Luau - Alteration to `getfenv()` function to allow developers to easily grab the highest stack level

Hello

This feature request may not be a massively popular one, mainly due to the specific nature of what the feature is. Essentially, as far as I know, there is no way to easily get the highest stack level currently in use for functions such as getfenv() and setfenv().

The current implementation does not allow for negative numbers, but I would love if the team working on Luau would make an alteration to that, so that the use of -1 as an argument getfenv(-1) would return the highest stack level function environment.

Currently, the only way I believe this can be achieved is through a for loop, testing each call to getfenv until an error arises. My implementation is below.

--// int getHighestStackLevel()

-- this function loops through function environments until the highest stack level has been reached
function module.getHighestStackLevel()
	local stackLevel = 1
	
	-- Loop through stack levels until we reach the highest one
	while true do
		local success = (pcall(getfenv, stackLevel + 3)) -- +3 to test next stack level, plus the pcall function env, plus the getHighestStackLevel function env

		if success then
			stackLevel += 1
		else
			break
		end
	end
	
	return stackLevel
end

There probably aren’t a massive number of use cases for this on Roblox, especially as the getfenv and setfenv functions are not widely used either. I only ran into this because I was creating a custom logging system to improve the process of creating logs in the output. I found that in order to accurately describe the script in which the log came from, I needed to know the highest stack level as some calls would be nested in other functions.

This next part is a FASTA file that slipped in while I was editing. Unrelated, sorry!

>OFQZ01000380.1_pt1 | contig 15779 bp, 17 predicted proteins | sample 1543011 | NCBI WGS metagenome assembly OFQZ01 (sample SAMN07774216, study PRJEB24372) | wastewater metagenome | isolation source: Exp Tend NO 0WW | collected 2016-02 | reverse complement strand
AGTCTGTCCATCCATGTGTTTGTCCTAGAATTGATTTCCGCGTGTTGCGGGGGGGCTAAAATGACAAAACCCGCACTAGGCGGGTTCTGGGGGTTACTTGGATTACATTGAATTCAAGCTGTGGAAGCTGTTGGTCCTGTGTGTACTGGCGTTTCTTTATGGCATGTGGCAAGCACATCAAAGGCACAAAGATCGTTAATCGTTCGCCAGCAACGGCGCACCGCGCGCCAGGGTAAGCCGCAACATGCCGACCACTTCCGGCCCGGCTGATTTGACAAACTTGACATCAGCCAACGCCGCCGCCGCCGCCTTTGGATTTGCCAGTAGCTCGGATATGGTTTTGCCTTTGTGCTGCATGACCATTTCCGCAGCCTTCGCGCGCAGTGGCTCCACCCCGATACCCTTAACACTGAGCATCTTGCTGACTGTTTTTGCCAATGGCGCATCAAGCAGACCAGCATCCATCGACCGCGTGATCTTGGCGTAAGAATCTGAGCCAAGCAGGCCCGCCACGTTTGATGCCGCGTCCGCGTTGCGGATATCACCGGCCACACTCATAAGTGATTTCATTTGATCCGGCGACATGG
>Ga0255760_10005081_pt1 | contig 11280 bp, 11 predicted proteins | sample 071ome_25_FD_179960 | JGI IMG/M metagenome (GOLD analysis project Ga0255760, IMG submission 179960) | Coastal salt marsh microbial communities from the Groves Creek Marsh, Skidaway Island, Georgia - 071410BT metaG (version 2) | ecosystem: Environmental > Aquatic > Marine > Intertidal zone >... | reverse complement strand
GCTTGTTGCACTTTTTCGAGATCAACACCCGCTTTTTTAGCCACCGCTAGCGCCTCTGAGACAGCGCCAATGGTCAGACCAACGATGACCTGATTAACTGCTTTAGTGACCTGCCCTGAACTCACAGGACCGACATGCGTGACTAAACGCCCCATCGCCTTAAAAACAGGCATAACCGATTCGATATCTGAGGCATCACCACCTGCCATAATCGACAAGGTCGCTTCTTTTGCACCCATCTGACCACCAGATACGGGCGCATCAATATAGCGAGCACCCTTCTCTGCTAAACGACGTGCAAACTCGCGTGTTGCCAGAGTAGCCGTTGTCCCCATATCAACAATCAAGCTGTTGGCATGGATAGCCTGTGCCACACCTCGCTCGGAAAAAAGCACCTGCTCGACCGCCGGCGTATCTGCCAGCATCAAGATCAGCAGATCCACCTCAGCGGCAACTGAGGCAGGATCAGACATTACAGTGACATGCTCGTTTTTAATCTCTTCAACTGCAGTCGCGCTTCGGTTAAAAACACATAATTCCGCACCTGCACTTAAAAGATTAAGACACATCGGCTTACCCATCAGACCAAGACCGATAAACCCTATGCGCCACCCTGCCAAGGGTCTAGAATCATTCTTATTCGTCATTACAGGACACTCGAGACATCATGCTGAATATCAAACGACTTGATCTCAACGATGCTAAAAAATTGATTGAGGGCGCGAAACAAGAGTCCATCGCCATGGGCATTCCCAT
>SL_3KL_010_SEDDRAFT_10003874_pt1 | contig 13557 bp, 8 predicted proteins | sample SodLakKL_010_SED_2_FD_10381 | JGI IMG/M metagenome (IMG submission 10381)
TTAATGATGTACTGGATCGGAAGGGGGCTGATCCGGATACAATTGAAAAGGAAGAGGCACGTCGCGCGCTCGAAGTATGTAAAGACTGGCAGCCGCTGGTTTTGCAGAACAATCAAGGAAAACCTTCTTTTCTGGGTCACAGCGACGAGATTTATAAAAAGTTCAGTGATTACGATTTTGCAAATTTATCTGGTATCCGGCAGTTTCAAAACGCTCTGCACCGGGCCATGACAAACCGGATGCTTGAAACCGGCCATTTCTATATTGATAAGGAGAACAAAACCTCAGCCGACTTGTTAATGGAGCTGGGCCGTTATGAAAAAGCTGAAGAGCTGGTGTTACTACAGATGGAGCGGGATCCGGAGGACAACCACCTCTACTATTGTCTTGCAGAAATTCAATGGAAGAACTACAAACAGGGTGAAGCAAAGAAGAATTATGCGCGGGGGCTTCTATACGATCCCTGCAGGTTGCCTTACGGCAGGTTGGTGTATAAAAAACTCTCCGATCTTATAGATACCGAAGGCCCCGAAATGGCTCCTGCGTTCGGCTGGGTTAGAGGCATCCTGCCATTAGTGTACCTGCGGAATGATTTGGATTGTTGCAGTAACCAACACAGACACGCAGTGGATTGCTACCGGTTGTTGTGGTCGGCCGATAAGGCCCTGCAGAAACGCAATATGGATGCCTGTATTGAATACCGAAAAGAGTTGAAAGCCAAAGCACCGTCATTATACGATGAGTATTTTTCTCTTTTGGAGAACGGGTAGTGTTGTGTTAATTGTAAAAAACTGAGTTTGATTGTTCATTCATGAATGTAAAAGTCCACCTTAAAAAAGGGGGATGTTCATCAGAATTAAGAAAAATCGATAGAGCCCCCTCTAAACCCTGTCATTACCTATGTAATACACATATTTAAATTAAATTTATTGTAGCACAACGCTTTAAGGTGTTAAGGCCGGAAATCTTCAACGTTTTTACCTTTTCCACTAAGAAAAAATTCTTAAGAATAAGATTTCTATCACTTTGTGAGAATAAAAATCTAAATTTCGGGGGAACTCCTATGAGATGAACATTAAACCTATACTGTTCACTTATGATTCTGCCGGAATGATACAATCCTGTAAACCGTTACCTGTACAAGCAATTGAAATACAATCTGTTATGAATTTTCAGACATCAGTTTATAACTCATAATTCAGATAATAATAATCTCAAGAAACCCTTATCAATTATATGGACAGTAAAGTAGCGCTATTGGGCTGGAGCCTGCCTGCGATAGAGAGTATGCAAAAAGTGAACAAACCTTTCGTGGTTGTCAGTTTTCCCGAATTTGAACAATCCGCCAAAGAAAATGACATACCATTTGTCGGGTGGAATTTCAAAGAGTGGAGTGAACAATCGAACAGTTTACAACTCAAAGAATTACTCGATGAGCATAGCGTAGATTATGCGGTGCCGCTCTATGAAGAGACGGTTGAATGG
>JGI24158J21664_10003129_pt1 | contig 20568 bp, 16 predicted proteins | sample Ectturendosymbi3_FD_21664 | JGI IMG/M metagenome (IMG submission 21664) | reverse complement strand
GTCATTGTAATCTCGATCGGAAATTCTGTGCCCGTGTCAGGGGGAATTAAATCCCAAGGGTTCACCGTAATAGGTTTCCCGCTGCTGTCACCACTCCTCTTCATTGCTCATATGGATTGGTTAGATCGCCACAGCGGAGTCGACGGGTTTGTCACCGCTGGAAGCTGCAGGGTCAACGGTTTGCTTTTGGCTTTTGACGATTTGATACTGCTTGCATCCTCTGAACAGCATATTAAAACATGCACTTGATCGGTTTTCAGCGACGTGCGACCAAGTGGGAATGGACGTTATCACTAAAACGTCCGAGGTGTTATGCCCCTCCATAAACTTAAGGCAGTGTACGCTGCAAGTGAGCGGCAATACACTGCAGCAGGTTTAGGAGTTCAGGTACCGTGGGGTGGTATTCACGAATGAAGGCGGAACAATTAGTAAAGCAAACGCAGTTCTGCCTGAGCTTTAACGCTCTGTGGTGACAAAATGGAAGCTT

This is all fine, but it would be great if we could get this information in a simpler, less rustic way.

Any and all feedback is greatly appreciated, I love to hear what you guys think!

Royal

2 Likes

Those functions are likely on their way to deprecation (RFC). It’s not only that there’s not many use cases for it but it’s not exactly good to use either (Importing global access chains).

If you’re creating a logging system, are you able to get any good use case out of debug.traceback? As the name implies, the function returns a traceback - a “How did I get here?” string - that you can use as information (but should not parse directly). In my own codebase, I have a service dedicated to processing logs and each script can, on their own, send tracebacks along with other debug information as desired.

-- Example of my deployment
self:DebugLog(debug.traceback("There was a problem here!"), "warn")
4 Likes

That’s a good point. I should look into debug.traceback more!

1 Like

debug.info would be more useful as Roblox has said not to rely on the format of the return from traceback, since its undefined

1 Like